On the invitation of T. D. Jakes to Elephant Room 2

On an apparently new discussion/debate on Doug Wilson's views on slavery

Normally Wenatchee The Hatchet doesn't link to a ton of stuff on The Gospel Coalition but it seems to be worth noting that while some bloggers assume TGC people are lockstep all the way on everything this is observably disprovable enough to be worth some note.  The alluded-to bloggers may still dislike Anywabile's points and positions on a variety of things but the claim that TGC members just toe the line all the time is, by now, something that's not so simply assumed, at least as far as Wenatchee The Hatchet is concerned. 

Event Horizon on the Tim Gaydos resignation

I wanted to write this post about a month ago, but something about it wasn’t right. I’m glad I didn’t because a few new developments have changed the dynamics of our church and made it all the more interesting.
This past week at Mars Hill Church Downtown Seattle, our Lead Pastor Tim Gaydos unexpectedly resigned. The immediate reaction of course is to look for scandal as our leaders well know. I’m fully expecting this from the usual Mars Hill internet trolls. Unfortunately for them there’s nothing sinful or scandalous to uncover. Pastor Gaydos is simply being called to something else, which I suspect will involve a great deal of preaching and teaching, two things with which he is richly blessed. The only people who knew about his impending resignation were Pastor Gaydos and his wife. Even our Executive Elders, Pastors Mark, David and Sutton, were all surprised, which was plainly visible on their faces at our member’s meeting on March 11th.
Now Wenatchee does not self-identify as a Mars Hill internet troll in any fashion, though perhaps there are people out there who will insist on such an identification, erroneous as that is.  Even if that label is chosen that would be from ignorance of the number of conspiracy theories Wenatchee has publicly shot down within the comments sections at this blog for want of any evidence.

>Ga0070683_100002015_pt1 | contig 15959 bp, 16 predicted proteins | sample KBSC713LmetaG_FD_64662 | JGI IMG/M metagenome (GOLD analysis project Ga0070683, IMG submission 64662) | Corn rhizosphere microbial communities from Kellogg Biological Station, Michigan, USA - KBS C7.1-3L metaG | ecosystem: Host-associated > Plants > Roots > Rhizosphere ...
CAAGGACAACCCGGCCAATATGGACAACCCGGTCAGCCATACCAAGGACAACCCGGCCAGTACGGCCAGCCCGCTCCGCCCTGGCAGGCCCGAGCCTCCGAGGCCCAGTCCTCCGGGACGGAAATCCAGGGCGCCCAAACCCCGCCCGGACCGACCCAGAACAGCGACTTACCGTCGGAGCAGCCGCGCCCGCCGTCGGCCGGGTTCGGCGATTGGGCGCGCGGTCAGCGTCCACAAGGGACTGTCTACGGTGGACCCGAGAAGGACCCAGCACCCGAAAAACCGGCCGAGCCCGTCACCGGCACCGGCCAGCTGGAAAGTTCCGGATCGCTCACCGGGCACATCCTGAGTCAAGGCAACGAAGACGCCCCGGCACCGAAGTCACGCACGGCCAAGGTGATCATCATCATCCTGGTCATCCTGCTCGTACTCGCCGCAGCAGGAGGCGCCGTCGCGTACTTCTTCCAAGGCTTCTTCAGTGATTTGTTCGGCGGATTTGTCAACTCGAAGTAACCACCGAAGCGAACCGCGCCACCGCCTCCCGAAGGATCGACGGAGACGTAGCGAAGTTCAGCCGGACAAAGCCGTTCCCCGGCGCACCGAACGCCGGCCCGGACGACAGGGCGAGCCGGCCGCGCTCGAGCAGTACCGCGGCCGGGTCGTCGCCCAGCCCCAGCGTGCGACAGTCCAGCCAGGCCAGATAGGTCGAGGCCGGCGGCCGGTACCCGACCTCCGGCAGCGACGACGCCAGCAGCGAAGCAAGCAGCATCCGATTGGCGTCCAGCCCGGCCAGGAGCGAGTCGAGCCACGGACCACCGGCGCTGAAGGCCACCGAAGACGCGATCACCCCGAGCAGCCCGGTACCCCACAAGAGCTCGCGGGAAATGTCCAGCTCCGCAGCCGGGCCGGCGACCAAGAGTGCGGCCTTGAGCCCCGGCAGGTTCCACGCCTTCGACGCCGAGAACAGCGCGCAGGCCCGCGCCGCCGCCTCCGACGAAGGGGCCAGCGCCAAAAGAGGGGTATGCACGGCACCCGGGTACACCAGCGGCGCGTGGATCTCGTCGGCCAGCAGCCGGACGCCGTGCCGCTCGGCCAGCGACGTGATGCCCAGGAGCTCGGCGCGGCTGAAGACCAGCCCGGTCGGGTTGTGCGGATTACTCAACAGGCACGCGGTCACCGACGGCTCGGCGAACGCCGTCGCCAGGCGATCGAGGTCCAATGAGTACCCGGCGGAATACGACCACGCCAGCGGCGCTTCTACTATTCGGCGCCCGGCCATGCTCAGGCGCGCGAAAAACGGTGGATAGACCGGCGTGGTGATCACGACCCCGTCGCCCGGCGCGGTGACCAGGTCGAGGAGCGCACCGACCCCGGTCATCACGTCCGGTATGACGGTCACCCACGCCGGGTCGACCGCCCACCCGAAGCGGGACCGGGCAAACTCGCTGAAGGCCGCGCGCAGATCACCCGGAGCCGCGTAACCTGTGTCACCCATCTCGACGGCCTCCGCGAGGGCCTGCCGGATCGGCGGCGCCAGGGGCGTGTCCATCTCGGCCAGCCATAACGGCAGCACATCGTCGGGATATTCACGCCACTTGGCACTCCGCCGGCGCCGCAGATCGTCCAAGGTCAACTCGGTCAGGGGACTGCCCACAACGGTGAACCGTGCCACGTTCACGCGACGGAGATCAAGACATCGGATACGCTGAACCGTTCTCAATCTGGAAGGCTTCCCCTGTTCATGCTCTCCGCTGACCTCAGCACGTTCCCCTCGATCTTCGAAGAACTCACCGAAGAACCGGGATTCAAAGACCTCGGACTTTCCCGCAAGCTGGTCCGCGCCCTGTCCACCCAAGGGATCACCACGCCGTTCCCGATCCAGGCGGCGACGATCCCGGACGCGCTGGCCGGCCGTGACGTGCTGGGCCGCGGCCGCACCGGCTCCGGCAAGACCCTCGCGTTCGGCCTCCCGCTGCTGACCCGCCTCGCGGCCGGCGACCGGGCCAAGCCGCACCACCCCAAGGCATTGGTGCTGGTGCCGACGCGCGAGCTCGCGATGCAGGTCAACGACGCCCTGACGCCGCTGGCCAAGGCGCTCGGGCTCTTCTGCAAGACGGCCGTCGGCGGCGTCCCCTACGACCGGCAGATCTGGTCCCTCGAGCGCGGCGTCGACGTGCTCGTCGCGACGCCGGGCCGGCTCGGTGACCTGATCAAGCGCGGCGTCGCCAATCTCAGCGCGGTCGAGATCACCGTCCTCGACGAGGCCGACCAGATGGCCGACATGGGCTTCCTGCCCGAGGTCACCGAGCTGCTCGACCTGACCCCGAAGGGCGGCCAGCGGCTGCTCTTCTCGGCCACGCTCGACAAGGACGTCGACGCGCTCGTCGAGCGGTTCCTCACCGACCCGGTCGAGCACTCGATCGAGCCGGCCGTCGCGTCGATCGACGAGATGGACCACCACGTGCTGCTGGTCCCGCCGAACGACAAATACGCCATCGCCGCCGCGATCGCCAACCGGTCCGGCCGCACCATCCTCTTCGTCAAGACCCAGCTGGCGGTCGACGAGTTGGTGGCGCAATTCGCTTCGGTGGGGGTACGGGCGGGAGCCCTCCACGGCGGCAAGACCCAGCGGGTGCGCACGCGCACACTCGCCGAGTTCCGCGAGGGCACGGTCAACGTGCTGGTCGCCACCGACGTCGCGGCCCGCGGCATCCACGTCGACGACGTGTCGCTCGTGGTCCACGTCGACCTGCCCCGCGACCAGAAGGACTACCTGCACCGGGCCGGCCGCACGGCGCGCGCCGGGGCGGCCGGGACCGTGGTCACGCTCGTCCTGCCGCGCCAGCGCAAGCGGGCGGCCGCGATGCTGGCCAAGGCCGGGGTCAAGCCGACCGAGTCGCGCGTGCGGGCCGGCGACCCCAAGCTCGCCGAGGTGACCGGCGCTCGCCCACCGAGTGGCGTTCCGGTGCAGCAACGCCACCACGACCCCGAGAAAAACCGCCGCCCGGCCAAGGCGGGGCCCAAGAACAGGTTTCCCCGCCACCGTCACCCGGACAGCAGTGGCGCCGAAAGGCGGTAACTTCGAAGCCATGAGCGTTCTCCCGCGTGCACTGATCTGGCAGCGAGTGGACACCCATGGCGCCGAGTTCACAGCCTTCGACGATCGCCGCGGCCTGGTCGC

Now if Gaydos is being called to some other capacity in which teaching and preaching are things he gets to do then more power to him.  :)  May it go well for him.  Anywhere in any church capacity would likely provide more opportunities to preach and teach than heading a multi-site installment at Mars Hill at this point. 
In addition to Pastor Gaydos, both Pastors Tim Beltz and Will Little are also resigning and will exit over the next couple of months. Pastor Beltz announced his resignation at the same meeting. Following a recent trip to an Acts 29 church plant in Louisville, KY, Beltz witnessed a great need for an Executive Pastor there. The elders of that church have asked him to come serve in that capacity and after much prayer Beltz accepted. This occurred over the previous two or three weeks.
How recently the trip to an Acts 29 church plant in Kentucky took place could be fleshed out. 
Tim Beltz' role in the 2007 re-org and connection to notifying Mars Hill of Moi's transition out of leadership got discussed at some length here. Why Beltz stopped being an executive elder within Mars Hill has never really gotten much explanation and if the author at Event Horizon can clear that up that'd be great.

In the case of Pastor Little, from what I understand he has his fingers in several projects within our community, in addition to caring for his family and raising his children. After seeking counsel from several elders within the church, he’s decided to step down so he can focus his attention on some of these other responsibilities. Again, this took time to develop and was likely building over several months.
This is another as yet unsourced statement.  Little's going to be a remarkably obscure name for anyone who wasn't actually inside the culture of Mars Hill. Wenatchee hasn't seen Will or his wife in a few years but Wenatchee sincerely hopes they're both well and in good health. If Little isn't even listed as a pastor in the pastors roster anymore it's unclear what responsibilities within the Mars Hill community Little would be taking part in. Whatever those responsibilities are would not appear to involve any formal pastoral role and what formal role Little will be playing within Mars Hill, if any, remains unclear.